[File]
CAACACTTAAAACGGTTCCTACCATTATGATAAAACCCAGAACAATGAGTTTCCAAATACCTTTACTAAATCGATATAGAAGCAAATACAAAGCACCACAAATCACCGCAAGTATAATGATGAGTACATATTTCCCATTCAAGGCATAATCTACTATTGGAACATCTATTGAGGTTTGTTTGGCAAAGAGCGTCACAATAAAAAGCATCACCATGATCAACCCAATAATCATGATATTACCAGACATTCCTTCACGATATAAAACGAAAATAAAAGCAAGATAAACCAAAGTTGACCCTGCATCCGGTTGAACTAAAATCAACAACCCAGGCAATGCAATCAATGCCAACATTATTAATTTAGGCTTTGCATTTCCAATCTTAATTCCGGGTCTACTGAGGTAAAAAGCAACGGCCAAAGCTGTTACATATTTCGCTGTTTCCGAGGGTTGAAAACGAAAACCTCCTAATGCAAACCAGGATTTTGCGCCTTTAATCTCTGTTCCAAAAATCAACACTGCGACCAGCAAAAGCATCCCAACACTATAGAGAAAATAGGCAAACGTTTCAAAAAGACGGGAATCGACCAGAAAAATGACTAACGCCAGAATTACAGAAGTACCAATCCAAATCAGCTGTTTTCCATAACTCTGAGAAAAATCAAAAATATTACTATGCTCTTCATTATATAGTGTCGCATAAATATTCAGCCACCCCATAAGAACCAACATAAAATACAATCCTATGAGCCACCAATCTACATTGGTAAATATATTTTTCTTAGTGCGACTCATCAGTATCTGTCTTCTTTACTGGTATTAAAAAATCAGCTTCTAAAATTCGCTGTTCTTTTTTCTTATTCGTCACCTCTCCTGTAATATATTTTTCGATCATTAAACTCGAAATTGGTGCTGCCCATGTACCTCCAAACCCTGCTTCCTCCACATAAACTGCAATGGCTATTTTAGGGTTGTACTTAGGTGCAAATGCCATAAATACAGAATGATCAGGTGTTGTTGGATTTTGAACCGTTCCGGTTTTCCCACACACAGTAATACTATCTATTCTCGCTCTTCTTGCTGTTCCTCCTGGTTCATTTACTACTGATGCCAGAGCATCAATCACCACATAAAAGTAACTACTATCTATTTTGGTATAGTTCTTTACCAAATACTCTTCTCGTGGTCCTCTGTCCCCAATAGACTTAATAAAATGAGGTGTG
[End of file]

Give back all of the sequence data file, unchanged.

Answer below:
CAACACTTAAAACGGTTCCTACCATTATGATAAAACCCAGAACAATGAGTTTCCAAATACCTTTACTAAATCGATATAGAAGCAAATACAAAGCACCACAAATCACCGCAAGTATAATGATGAGTACATATTTCCCATTCAAGGCATAATCTACTATTGGAACATCTATTGAGGTTTGTTTGGCAAAGAGCGTCACAATAAAAAGCATCACCATGATCAACCCAATAATCATGATATTACCAGACATTCCTTCACGATATAAAACGAAAATAAAAGCAAGATAAACCAAAGTTGACCCTGCATCCGGTTGAACTAAAATCAACAACCCAGGCAATGCAATCAATGCCAACATTATTAATTTAGGCTTTGCATTTCCAATCTTAATTCCGGGTCTACTGAGGTAAAAAGCAACGGCCAAAGCTGTTACATATTTCGCTGTTTCCGAGGGTTGAAAACGAAAACCTCCTAATGCAAACCAGGATTTTGCGCCTTTAATCTCTGTTCCAAAAATCAACACTGCGACCAGCAAAAGCATCCCAACACTATAGAGAAAATAGGCAAACGTTTCAAAAAGACGGGAATCGACCAGAAAAATGACTAACGCCAGAATTACAGAAGTACCAATCCAAATCAGCTGTTTTCCATAACTCTGAGAAAAATCAAAAATATTACTATGCTCTTCATTATATAGTGTCGCATAAATATTCAGCCACCCCATAAGAACCAACATAAAATACAATCCTATGAGCCACCAATCTACATTGGTAAATATATTTTTCTTAGTGCGACTCATCAGTATCTGTCTTCTTTACTGGTATTAAAAAATCAGCTTCTAAAATTCGCTGTTCTTTTTTCTTATTCGTCACCTCTCCTGTAATATATTTTTCGATCATTAAACTCGAAATTGGTGCTGCCCATGTACCTCCAAACCCTGCTTCCTCCACATAAACTGCAATGGCTATTTTAGGGTTGTACTTAGGTGCAAATGCCATAAATACAGAATGATCAGGTGTTGTTGGATTTTGAACCGTTCCGGTTTTCCCACACACAGTAATACTATCTATTCTCGCTCTTCTTGCTGTTCCTCCTGGTTCATTTACTACTGATGCCAGAGCATCAATCACCACATAAAAGTAACTACTATCTATTTTGGTATAGTTCTTTACCAAATACTCTTCTCGTGGTCCTCTGTCCCCAATAGACTTAATAAAATGAGGTGTG